The Penobscot sachem Joseph Orono died in 1801, too early to know about his consolation prize for losing his people’s land to white settlers.
He lived plenty long, though. He was said to have been born in 1688, which made him 113 when he died in 1801. If that’s true, Joseph Orono lived through every one of the French and Indian Wars as well as the American Revolution, in which he participated
Five years after his death, Orono, Maine named itself after him. He probably would have preferred the land along the Penobscot River promised him, and then taken.
Historical accounts agree that Joseph Orono had reddish hair, blue eyes and a pale complexion. He spoke fluent French, English and Penobscot.
Accounts disagree about his lineage. Some say he had some relation to Baron de Castine, a French nobleman who married an Indian. (Castine also had a town named after him in Maine.) Perhaps Orono was Castine’s son-in-law, or grandson.
Joseph Orono himself said his father was French, and his mother half French, half Indian. A devout Catholic, he believed the Indians had suffered from war, and advocated peace. White people viewed him favorably, and described him as able, friendly and sagacious.
In 1775, Joseph Orono and three other Penobscot chiefs went to air their grievances to the Provincial Congress of Massachusetts, as Maine then belonged to that colony. The Indian delegation stopped in Falmouth, now Portland, where the people gave them money, horses and a carriage to help them on their journey.
On June 21, 1775, Joseph Orono addressed the Provincial Congress on behalf of the whole Penobscot tribe, even as they could hear the groans of the men dying of their battle wounds.
Orono said that if the Congress took care of his people’s grievances, the Penobscots would aid the rebels with their whole force. Those grievances consisted chiefly of trespasses by the whites upon their timber lands and cheating them in trade.
The committee responded warmly, and said the Indians’ complaints would receive their attention as soon as they could take a breath from the Revolution. Eventually, Massachusetts signed a treaty giving six miles of land on each side of the Penobscot river to the Indians.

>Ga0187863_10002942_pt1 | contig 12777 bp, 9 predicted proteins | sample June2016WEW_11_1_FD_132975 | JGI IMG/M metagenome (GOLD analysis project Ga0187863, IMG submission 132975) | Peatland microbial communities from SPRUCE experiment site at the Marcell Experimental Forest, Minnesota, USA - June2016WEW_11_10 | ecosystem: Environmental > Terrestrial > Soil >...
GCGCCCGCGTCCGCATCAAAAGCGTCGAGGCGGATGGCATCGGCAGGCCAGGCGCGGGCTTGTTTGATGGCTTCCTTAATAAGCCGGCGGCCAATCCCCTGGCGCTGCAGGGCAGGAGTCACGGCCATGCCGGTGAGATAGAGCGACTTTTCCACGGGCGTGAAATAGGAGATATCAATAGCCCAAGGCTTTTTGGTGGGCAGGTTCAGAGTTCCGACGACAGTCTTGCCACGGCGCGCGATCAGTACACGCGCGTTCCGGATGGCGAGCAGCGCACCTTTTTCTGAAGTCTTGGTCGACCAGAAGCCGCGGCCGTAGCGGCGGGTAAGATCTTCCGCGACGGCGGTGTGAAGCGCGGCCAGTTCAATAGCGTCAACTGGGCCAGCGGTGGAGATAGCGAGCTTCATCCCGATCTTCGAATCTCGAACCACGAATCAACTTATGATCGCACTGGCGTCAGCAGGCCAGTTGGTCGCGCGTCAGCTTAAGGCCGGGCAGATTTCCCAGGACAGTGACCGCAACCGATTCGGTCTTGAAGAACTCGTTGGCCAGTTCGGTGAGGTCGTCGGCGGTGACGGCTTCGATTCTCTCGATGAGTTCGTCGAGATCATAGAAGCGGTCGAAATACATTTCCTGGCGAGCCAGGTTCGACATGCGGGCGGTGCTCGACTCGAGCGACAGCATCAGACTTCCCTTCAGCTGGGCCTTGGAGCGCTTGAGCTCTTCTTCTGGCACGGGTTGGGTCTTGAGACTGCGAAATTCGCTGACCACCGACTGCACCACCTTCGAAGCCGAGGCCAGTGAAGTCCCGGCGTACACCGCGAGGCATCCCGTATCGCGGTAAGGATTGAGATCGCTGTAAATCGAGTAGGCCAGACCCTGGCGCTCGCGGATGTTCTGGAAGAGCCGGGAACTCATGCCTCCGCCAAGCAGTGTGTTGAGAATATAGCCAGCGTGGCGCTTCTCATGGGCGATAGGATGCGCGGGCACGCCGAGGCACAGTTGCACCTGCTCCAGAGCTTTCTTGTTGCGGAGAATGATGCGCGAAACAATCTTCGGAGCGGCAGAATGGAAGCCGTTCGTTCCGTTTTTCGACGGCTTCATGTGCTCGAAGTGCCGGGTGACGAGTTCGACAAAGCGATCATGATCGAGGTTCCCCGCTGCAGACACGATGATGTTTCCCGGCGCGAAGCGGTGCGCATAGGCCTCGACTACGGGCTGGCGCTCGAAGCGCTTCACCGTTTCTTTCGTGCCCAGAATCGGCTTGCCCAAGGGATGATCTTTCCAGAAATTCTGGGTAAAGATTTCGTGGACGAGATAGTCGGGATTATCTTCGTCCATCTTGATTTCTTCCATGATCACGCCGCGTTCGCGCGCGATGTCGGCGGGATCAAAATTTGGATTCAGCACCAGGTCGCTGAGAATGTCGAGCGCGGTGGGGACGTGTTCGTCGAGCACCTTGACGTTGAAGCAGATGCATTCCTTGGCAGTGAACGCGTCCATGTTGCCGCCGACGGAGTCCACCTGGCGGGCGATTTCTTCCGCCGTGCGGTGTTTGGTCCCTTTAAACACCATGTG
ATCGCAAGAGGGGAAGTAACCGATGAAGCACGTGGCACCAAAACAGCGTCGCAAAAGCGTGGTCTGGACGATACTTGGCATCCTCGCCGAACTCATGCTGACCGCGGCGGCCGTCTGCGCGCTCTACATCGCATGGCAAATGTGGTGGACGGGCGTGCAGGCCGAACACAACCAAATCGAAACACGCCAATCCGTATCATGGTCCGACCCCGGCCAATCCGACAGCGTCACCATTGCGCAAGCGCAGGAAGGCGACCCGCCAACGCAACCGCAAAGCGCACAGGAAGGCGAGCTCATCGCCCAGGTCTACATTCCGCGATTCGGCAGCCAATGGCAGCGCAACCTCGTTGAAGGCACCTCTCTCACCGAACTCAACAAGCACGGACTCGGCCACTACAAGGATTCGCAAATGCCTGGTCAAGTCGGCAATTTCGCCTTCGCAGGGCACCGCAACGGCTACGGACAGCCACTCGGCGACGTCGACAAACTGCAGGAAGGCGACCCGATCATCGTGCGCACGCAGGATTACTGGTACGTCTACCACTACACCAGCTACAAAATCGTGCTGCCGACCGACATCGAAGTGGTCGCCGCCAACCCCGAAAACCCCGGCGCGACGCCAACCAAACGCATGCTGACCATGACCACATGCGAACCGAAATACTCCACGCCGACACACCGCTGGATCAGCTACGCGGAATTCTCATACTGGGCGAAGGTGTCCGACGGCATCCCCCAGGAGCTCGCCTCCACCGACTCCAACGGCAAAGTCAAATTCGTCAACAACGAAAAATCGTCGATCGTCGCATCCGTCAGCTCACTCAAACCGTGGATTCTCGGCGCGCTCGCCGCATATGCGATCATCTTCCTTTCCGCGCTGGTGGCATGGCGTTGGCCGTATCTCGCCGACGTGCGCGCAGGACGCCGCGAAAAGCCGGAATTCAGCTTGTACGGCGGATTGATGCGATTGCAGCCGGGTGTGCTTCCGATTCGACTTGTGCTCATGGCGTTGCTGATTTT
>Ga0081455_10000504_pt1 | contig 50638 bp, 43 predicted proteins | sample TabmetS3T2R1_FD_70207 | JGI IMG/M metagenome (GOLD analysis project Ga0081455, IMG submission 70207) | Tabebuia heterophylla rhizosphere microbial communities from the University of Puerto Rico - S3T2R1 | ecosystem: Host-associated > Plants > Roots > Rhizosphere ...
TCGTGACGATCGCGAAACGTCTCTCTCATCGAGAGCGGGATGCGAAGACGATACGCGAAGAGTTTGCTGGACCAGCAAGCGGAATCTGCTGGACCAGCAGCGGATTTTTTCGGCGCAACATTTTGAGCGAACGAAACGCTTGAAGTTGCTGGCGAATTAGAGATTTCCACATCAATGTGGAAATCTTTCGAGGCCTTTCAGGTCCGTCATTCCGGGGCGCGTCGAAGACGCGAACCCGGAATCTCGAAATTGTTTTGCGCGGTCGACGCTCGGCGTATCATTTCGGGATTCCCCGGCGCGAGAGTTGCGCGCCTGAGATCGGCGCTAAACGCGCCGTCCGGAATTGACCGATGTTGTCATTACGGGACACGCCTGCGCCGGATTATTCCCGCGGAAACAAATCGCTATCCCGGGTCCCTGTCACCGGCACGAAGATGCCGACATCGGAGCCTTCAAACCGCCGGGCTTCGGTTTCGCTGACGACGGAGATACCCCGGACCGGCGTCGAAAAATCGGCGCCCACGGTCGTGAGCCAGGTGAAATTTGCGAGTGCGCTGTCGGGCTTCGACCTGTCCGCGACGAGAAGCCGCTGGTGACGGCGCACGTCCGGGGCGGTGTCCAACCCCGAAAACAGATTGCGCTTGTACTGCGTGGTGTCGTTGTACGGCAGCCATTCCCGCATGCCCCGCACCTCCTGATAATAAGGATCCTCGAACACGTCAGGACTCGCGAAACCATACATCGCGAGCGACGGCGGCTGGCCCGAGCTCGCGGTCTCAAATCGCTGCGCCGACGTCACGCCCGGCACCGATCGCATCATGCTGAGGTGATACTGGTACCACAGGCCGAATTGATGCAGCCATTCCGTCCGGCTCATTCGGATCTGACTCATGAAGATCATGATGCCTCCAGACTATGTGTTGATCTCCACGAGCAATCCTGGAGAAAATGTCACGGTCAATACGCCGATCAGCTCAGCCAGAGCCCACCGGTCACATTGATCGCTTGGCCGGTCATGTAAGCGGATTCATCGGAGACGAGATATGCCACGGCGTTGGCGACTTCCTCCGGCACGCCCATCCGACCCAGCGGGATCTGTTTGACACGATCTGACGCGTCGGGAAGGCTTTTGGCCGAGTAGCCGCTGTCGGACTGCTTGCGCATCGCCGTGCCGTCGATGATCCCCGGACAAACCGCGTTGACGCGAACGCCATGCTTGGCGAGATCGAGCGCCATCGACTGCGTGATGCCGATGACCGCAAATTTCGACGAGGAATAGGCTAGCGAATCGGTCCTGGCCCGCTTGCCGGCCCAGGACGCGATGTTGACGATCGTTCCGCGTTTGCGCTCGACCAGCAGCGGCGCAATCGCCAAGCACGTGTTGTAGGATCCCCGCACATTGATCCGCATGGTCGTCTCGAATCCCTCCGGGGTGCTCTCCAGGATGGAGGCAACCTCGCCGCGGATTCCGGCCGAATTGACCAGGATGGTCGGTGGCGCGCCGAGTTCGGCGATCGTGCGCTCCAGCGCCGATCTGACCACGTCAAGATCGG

In 1779, the British built a fort in what is now Castine. Joseph Orono communicated intelligence about their activities to the patriots. Massachusetts then sent the Penobscot Expedition to Castine, and the Penobscot Indians fought with them. Whether Joseph Orono actually fought is unclear; he would have been 91.
The British routed the Americans in the worst naval disaster until Pearl Harbor. But Joseph Orono continued to help the cause, communicating intelligence to patriots in Machias and Halifax.
In 1780, Joseph Orono earned his Indian nickname, K'tolaqu. It means ‘frigate.’
Orono went to Newport, R.I., where French forces had landed before marching to Yorktown. His mission: to request a Catholic priest from the French consul. But he was so amazed by the French frigates in the harbor that he couldn’t stop talking about them afterword.
Joseph Orono had often stayed and hunted with a friend on Deer Isle, a white settler named Seth Webb. After he broke with other Penobscots in 1783, he moved a small group of his people to White Island, off Deer Isle.
They established a little village with a Franciscan missionary, a Catholic chapel and wigwams. But they couldn’t live in peace there, either. In 1786, Joseph Orono complained to Massachusetts Commissioner Benjamin Lincoln, once a member of the Provincial Congress. People were chopping down his trees and burning the wigwams.
A decade later, Massachusetts reneged on its deal to deed the land along the Penobscot River to Orono’s people. All they had left was the Penobscot Indian Island Reservation.
Five years after Joseph Orono died, white settlers near the Indian reservation incorporated, naming the town Orono. Today, the University of Maine has its main campus there. An island in Penobscot Bay also bears his name.
On May 10, 2018, the University of Maine and the Penobscot Nation were scheduled to sign an agreement ‘formalizing their collaborations in the past decade to help manage the tribe’s cultural heritage.’
With thanks to Canoe Indians of Down East Maine, by Bill Haviland.